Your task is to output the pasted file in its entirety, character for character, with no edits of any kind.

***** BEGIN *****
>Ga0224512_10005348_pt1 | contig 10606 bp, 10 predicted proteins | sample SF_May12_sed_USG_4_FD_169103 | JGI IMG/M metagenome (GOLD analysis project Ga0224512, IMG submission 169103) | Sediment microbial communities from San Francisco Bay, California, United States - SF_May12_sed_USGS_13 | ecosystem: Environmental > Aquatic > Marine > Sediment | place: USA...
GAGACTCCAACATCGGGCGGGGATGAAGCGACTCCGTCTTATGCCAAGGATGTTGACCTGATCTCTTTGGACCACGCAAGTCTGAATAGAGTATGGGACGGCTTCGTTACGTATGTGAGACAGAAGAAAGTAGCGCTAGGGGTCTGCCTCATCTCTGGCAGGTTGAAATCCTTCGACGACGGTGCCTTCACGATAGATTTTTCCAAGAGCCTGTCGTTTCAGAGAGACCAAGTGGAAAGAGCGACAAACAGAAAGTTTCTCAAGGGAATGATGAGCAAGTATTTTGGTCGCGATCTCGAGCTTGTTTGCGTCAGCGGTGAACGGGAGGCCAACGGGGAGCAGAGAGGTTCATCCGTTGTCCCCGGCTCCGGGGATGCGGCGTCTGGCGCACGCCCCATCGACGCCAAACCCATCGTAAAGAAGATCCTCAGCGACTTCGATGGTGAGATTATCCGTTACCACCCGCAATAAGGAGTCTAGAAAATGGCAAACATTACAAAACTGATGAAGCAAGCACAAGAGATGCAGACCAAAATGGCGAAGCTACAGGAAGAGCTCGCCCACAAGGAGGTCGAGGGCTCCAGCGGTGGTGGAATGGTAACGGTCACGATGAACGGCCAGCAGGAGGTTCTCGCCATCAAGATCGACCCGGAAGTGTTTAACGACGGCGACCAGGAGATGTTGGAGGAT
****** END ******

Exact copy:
>Ga0224512_10005348_pt1 | contig 10606 bp, 10 predicted proteins | sample SF_May12_sed_USG_4_FD_169103 | JGI IMG/M metagenome (GOLD analysis project Ga0224512, IMG submission 169103) | Sediment microbial communities from San Francisco Bay, California, United States - SF_May12_sed_USGS_13 | ecosystem: Environmental > Aquatic > Marine > Sediment | place: USA...
GAGACTCCAACATCGGGCGGGGATGAAGCGACTCCGTCTTATGCCAAGGATGTTGACCTGATCTCTTTGGACCACGCAAGTCTGAATAGAGTATGGGACGGCTTCGTTACGTATGTGAGACAGAAGAAAGTAGCGCTAGGGGTCTGCCTCATCTCTGGCAGGTTGAAATCCTTCGACGACGGTGCCTTCACGATAGATTTTTCCAAGAGCCTGTCGTTTCAGAGAGACCAAGTGGAAAGAGCGACAAACAGAAAGTTTCTCAAGGGAATGATGAGCAAGTATTTTGGTCGCGATCTCGAGCTTGTTTGCGTCAGCGGTGAACGGGAGGCCAACGGGGAGCAGAGAGGTTCATCCGTTGTCCCCGGCTCCGGGGATGCGGCGTCTGGCGCACGCCCCATCGACGCCAAACCCATCGTAAAGAAGATCCTCAGCGACTTCGATGGTGAGATTATCCGTTACCACCCGCAATAAGGAGTCTAGAAAATGGCAAACATTACAAAACTGATGAAGCAAGCACAAGAGATGCAGACCAAAATGGCGAAGCTACAGGAAGAGCTCGCCCACAAGGAGGTCGAGGGCTCCAGCGGTGGTGGAATGGTAACGGTCACGATGAACGGCCAGCAGGAGGTTCTCGCCATCAAGATCGACCCGGAAGTGTTTAACGACGGCGACCAGGAGATGTTGGAGGAT